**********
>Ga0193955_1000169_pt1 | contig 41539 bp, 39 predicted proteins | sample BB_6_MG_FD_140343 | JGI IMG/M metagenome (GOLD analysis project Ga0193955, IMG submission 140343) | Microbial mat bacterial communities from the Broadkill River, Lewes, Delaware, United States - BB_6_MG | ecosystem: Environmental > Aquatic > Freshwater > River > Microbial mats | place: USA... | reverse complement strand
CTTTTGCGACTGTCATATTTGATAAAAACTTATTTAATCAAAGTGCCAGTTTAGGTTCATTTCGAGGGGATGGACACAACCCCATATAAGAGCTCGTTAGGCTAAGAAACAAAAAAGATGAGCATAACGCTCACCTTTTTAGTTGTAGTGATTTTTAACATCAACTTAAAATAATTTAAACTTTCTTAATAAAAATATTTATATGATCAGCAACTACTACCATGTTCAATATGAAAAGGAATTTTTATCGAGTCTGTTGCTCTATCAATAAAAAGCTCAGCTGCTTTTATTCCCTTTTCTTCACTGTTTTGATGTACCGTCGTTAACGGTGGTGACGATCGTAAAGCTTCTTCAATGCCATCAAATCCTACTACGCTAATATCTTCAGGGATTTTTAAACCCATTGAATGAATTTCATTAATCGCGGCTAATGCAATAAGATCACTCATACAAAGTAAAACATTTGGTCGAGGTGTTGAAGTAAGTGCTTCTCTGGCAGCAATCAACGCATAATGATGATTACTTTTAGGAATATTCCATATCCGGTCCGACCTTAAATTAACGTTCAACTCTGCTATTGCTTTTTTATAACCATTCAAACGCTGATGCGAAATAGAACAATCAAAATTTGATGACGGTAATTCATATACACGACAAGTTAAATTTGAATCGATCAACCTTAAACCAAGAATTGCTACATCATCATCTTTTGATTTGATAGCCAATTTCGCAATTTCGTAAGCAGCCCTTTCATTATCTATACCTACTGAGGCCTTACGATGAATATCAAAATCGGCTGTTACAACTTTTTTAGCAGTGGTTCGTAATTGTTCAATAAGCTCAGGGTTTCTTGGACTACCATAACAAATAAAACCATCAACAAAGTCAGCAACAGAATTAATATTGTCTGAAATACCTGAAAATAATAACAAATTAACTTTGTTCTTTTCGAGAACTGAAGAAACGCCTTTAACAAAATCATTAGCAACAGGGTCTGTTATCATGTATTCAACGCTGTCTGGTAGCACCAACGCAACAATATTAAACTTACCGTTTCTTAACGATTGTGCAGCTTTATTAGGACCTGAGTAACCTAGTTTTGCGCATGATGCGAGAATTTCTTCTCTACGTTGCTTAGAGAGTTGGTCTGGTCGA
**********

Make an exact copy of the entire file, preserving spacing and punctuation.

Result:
>Ga0193955_1000169_pt1 | contig 41539 bp, 39 predicted proteins | sample BB_6_MG_FD_140343 | JGI IMG/M metagenome (GOLD analysis project Ga0193955, IMG submission 140343) | Microbial mat bacterial communities from the Broadkill River, Lewes, Delaware, United States - BB_6_MG | ecosystem: Environmental > Aquatic > Freshwater > River > Microbial mats | place: USA... | reverse complement strand
CTTTTGCGACTGTCATATTTGATAAAAACTTATTTAATCAAAGTGCCAGTTTAGGTTCATTTCGAGGGGATGGACACAACCCCATATAAGAGCTCGTTAGGCTAAGAAACAAAAAAGATGAGCATAACGCTCACCTTTTTAGTTGTAGTGATTTTTAACATCAACTTAAAATAATTTAAACTTTCTTAATAAAAATATTTATATGATCAGCAACTACTACCATGTTCAATATGAAAAGGAATTTTTATCGAGTCTGTTGCTCTATCAATAAAAAGCTCAGCTGCTTTTATTCCCTTTTCTTCACTGTTTTGATGTACCGTCGTTAACGGTGGTGACGATCGTAAAGCTTCTTCAATGCCATCAAATCCTACTACGCTAATATCTTCAGGGATTTTTAAACCCATTGAATGAATTTCATTAATCGCGGCTAATGCAATAAGATCACTCATACAAAGTAAAACATTTGGTCGAGGTGTTGAAGTAAGTGCTTCTCTGGCAGCAATCAACGCATAATGATGATTACTTTTAGGAATATTCCATATCCGGTCCGACCTTAAATTAACGTTCAACTCTGCTATTGCTTTTTTATAACCATTCAAACGCTGATGCGAAATAGAACAATCAAAATTTGATGACGGTAATTCATATACACGACAAGTTAAATTTGAATCGATCAACCTTAAACCAAGAATTGCTACATCATCATCTTTTGATTTGATAGCCAATTTCGCAATTTCGTAAGCAGCCCTTTCATTATCTATACCTACTGAGGCCTTACGATGAATATCAAAATCGGCTGTTACAACTTTTTTAGCAGTGGTTCGTAATTGTTCAATAAGCTCAGGGTTTCTTGGACTACCATAACAAATAAAACCATCAACAAAGTCAGCAACAGAATTAATATTGTCTGAAATACCTGAAAATAATAACAAATTAACTTTGTTCTTTTCGAGAACTGAAGAAACGCCTTTAACAAAATCATTAGCAACAGGGTCTGTTATCATGTATTCAACGCTGTCTGGTAGCACCAACGCAACAATATTAAACTTACCGTTTCTTAACGATTGTGCAGCTTTATTAGGACCTGAGTAACCTAGTTTTGCGCATGATGCGAGAATTTCTTCTCTACGTTGCTTAGAGAGTTGGTCTGGTCGA